Colombian lands planted with coca, the plant from which cocaine is made, reached their highest levels in two decades last year, a United Nations agency has said in an annual report.
The UN Office on Drugs and Crime (UNODC) said on Thursday that the area growing coca in Colombia shot up 43 percent from 2020, to 204,000 hectares (500,000 acres) in 2021.
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Potential cocaine production also reached record levels last year at 1,400 tonnes, up 14 percent from 2020, the agency said.
That continued an upward production trend that dates back to 2014 while the uptick in the area planted with coca was the first in three years.
“This is the highest figures in our 22 years of monitoring,” UNODC Andean and Southern Cone regional director Candice Welsh told reporters.
She urged Bogota to improve security for communities transitioning to legal crops and increase social spending.
Colombia has long been the world’s largest producer of cocaine, a highly addictive drug that is illegal in most countries, and it has faced pressure, notably from the United States, to crack down on production.
— UN Office on Drugs & Crime (@UNODC) October 20, 2022
But government efforts to get farmers to move away from illegal coca crops have faced a series of challenges, including a lack of promised subsidies and other incentives.
Many poor Colombians involved in coca farming say they have no other choice.
Colombia’s new left-wing president, Gustavo Petro, who has called the war on drugs “irrational”, has proposed regulating narcotics, expanding voluntary crop substitution programmes, focusing enforcement on drug gang leadership and increasing social funding in production areas.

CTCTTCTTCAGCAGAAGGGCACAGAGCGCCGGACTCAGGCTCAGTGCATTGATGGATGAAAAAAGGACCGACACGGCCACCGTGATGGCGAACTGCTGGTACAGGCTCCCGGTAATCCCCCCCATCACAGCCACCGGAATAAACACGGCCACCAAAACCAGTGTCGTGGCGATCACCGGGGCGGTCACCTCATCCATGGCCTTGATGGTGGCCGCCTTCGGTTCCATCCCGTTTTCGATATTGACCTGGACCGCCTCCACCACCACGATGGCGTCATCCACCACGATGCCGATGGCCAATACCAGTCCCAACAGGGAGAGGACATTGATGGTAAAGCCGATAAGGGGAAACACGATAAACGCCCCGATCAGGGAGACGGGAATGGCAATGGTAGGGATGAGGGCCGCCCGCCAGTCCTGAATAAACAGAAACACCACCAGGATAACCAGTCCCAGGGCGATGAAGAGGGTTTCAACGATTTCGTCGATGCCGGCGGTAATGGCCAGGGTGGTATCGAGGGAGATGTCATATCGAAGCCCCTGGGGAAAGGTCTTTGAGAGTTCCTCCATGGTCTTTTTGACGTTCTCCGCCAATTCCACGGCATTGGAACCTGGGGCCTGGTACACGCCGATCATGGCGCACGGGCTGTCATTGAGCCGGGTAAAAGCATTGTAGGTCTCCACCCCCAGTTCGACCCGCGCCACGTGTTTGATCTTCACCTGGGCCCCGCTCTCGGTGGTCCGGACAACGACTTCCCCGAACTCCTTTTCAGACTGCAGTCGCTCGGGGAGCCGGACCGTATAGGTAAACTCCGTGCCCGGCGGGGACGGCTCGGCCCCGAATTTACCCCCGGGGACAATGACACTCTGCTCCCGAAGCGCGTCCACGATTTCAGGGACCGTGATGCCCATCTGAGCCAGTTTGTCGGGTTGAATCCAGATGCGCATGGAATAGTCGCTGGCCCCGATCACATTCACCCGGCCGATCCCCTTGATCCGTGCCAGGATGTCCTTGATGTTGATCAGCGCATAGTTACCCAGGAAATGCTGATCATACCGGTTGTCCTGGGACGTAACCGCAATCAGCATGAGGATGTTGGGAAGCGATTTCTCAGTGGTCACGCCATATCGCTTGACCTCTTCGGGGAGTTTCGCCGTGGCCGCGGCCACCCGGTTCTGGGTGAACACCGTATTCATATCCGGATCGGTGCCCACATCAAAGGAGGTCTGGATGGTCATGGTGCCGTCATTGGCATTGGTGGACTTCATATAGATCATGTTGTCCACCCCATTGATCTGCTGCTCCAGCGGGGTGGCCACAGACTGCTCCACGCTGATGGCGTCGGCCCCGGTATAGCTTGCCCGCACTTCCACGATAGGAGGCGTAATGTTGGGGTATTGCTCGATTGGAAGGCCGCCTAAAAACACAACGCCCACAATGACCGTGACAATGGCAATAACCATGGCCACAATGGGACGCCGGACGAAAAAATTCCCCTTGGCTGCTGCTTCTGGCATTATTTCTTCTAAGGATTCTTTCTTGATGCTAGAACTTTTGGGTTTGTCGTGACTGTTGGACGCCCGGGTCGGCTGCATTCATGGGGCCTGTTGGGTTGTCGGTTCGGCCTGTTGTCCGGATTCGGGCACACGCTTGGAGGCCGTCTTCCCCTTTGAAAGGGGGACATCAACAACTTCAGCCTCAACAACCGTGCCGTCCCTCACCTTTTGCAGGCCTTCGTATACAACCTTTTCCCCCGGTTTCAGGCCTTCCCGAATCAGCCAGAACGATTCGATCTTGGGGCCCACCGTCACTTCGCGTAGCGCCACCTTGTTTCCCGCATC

On Thursday, Justice Minister Nestor Osuna said the reported increases came despite the eradication of about 440,000 hectares (1.09 million acres) of coca in recent years.
“If we want to revert these figures, we need to do something different,” Osuna said, adding that a 2016 peace deal with rebels from the Revolutionary Armed Forces of Colombia (FARC) includes crop substitution provisions that must be followed.
Increases in output are due to more productive coca varieties, better technical assistance and the replanting of coca bushes, the UNODC report said.
“Coca cultivation continues to threaten the cultural potential of the country and its biodiversity,” the agency said in a statement.
“About 50 percent of the coca is located in special management areas,” it said. “A high percentage is concentrated on the lands of Black communities and in forest reserve areas.”